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13 Comments

  1. Jerry Rickert - November 11, 2009

    Instead of wasting all that water to dissipate heat, can’t a way be found to use that dissipated heat to increase the electricity generated. Sounds like our typical cheap and dirty approach. Charge the real value of the water and I am sure ingenuity would thrive.

  2. Mala - November 14, 2009

    Can someone offer a solution to dissipate heat in places where there is acute shortage of water

  3. Angus Powelson - November 14, 2009

    So right – if only water were priced every at something that reflected its value at a given time….

  4. Angus Powelson - November 14, 2009

    So right – if only water were priced every at something that reflected its value at a given time….

  5. lexiecassidy - November 15, 2009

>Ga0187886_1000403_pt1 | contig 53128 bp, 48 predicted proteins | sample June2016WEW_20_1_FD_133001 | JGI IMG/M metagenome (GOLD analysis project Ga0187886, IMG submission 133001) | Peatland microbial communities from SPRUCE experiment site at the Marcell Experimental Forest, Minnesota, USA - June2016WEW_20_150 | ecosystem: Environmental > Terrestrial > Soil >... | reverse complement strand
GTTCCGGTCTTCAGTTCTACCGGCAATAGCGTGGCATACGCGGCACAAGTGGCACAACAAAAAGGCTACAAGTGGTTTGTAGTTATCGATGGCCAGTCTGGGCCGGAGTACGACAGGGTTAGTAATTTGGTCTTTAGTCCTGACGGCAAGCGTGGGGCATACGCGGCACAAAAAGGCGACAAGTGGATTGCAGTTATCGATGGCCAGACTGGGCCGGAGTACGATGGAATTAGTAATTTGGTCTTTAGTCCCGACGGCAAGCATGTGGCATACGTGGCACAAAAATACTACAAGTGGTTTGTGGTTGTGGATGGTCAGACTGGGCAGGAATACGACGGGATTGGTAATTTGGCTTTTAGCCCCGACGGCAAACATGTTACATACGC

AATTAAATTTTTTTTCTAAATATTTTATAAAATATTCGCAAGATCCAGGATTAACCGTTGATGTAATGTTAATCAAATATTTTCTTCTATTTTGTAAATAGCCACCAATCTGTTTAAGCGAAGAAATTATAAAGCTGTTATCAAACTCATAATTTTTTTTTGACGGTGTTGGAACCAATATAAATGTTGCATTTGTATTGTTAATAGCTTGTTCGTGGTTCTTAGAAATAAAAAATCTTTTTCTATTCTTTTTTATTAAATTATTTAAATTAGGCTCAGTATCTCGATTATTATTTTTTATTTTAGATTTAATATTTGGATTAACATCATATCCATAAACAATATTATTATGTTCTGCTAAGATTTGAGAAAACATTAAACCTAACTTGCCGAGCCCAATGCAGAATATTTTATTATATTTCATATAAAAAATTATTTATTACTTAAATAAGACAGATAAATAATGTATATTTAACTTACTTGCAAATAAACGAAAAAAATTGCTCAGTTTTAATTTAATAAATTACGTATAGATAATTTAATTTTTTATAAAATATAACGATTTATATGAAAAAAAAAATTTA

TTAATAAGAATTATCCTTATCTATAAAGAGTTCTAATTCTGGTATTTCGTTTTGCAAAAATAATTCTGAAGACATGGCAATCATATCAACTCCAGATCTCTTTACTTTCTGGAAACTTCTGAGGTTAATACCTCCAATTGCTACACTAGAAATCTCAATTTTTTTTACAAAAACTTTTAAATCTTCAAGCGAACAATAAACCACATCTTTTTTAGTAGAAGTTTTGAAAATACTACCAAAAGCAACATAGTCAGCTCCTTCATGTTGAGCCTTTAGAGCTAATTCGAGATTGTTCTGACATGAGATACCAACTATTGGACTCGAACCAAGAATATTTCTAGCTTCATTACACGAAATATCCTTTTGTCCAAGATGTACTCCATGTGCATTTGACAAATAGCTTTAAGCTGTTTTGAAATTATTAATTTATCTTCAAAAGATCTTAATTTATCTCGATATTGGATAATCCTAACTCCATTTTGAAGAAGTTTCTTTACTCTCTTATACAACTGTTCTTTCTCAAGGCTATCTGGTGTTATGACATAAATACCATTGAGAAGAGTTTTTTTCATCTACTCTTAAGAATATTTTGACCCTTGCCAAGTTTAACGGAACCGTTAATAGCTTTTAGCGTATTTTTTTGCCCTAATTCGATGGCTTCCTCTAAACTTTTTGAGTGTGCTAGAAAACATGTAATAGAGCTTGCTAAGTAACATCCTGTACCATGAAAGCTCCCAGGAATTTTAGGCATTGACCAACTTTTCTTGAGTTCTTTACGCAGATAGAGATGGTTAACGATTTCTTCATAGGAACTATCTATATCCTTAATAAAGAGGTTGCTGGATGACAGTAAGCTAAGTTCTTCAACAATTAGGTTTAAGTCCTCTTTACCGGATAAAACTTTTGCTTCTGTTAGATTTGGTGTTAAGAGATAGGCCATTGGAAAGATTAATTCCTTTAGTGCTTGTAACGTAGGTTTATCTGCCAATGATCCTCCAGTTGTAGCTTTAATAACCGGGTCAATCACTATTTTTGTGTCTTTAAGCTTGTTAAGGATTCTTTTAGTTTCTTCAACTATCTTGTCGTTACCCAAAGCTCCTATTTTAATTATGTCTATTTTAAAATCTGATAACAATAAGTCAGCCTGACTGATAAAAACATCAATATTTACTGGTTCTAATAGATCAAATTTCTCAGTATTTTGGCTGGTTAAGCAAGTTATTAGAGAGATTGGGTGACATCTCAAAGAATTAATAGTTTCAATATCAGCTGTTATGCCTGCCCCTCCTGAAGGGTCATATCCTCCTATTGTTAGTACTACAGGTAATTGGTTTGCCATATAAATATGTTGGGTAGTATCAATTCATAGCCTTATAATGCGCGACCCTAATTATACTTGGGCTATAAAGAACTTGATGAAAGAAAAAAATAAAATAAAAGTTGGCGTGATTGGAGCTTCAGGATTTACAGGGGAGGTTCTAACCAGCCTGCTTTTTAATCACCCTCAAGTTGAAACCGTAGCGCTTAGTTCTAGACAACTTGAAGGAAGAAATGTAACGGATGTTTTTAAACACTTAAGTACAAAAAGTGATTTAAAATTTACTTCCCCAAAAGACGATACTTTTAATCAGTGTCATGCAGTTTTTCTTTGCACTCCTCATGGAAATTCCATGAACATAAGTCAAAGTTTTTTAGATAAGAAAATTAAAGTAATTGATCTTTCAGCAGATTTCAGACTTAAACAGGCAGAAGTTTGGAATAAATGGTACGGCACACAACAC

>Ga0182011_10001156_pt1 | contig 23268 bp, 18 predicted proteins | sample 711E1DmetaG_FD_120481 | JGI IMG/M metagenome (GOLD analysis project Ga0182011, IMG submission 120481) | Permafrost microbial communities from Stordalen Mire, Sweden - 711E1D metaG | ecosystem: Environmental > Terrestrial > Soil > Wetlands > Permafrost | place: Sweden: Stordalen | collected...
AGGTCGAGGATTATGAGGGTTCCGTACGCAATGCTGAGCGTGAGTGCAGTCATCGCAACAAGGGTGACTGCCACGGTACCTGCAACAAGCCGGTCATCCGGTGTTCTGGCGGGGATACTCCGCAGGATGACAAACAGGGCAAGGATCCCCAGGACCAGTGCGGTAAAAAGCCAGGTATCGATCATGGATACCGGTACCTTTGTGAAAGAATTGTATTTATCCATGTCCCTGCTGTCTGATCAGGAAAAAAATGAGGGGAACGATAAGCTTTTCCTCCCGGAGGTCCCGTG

Once again, the basic physics prove that small-scale and decentralized is the best way to generate renewable electricity. But it’s so heard to make monopoly profits off a million rooftop grid-tied 5- or 10-KW generators…
    Oh, where is the new generation of engineers? The old ones are so wedded to the power-plant approach that they simply cannot see any other way.

  6. Don - November 18, 2009

    Tell us about water use of coal fired power plants.

  7. Bryan - November 18, 2009

    Jerry, cheap and dirty? It has nothing to do with motive and everything to do with thermodynamics. If you can create the need for lots of hot water in the desert (a big spa?) then you might be able to use some of the low-grade heat; otherwise, it has to be removed from the system in order to generate electricity.

  8. westomoon - November 18, 2009

    Hm, how about a molten-salt-based system for desert sites? See http://www.grist.org/article/2009-11-09-solarreserve-revives-decades-old-solar-power-technology